Scenes of too much kissing, violence and witchraft on the country’s television screens, particularly during prime time, are among the main contributory factors to ill-discipline among some school-going children, Gauteng MEC for Education, Panyaza Lesufi said on Tuesday.
Responding to a question by The Citizen on what he thinks leads to ill-discipline in schools, Lesufi did not mince his words when he said instead of prime time TV teaching children about important life lessons, kissing, violence and witchcraft is being prioritised.
“If it is not kisses, it’s guns and nowadays it is witchcraft, and honestly speaking this really worries me big time because when you go to developed countries, during prime time, pupils are told important things about life.
“We have a battle of ratings of which episode has the nicest kiss or of somebody looking sexy,” Lesufi said.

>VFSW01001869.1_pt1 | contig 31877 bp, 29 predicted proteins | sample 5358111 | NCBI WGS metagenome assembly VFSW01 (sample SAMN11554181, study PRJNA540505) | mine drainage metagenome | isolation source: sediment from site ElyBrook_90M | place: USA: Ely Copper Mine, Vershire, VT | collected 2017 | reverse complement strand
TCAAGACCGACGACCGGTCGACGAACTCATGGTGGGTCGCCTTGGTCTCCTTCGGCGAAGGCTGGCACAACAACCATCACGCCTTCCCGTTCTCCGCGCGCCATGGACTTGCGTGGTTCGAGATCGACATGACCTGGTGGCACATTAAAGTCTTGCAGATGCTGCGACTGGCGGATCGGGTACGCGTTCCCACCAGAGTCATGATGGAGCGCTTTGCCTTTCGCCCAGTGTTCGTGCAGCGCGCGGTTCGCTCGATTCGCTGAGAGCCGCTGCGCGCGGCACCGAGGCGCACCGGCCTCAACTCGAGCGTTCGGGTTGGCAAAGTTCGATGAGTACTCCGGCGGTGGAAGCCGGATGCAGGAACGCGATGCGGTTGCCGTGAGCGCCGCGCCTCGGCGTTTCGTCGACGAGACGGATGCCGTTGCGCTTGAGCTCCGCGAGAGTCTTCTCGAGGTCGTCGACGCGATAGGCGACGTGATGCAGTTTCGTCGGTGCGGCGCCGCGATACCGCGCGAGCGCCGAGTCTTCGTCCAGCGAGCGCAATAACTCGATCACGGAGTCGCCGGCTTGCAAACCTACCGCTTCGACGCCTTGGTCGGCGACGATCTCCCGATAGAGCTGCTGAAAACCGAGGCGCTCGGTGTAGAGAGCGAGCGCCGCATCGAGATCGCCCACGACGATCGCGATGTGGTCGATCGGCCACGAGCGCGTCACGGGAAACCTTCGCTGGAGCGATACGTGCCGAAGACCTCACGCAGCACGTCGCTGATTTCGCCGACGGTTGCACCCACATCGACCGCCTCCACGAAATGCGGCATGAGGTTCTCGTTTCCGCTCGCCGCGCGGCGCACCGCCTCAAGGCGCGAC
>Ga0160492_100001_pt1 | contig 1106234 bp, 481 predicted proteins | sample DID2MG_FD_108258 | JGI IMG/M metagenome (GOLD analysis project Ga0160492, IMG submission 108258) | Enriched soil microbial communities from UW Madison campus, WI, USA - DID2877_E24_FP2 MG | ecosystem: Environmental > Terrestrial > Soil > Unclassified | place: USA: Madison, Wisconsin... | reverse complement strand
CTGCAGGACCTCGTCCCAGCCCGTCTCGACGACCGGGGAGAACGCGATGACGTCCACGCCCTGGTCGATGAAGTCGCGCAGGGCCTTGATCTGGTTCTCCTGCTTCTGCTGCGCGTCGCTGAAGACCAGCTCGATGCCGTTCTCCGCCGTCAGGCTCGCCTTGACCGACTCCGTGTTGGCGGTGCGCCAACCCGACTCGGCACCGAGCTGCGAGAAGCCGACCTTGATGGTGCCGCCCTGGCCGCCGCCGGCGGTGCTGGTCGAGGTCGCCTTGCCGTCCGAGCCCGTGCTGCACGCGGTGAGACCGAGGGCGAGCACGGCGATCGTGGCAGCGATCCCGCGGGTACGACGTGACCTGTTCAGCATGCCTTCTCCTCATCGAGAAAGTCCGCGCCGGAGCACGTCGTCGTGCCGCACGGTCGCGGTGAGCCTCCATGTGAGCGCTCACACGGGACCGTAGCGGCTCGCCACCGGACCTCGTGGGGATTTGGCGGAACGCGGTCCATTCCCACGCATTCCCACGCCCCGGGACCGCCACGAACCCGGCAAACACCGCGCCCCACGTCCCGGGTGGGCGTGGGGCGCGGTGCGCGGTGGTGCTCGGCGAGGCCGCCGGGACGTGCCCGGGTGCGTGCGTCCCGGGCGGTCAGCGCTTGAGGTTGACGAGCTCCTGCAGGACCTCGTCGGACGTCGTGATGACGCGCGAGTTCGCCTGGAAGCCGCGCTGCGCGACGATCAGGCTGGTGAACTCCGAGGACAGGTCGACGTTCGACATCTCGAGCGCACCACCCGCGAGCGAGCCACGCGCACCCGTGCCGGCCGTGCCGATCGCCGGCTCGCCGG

He said the issue of ill-discipline, was also a societal problem which requires everybody’s involvement.
The MEC announced yesterday that the department has had to let go of 434 pupils following disciplinary cases involving pupils.
The type of offences that were reported against pupils, ranged from pupils testing positive for illegal narcotic substances, substance abuse, pupils threatening to assault teachers, pupils stabbing their peers to pupils being in possession of dangerous weapons.
Cases of sexual harassment of fellow pupils as well as engaging in acts of public indecency were also among the cases the department had to deal with, according to Lesufi.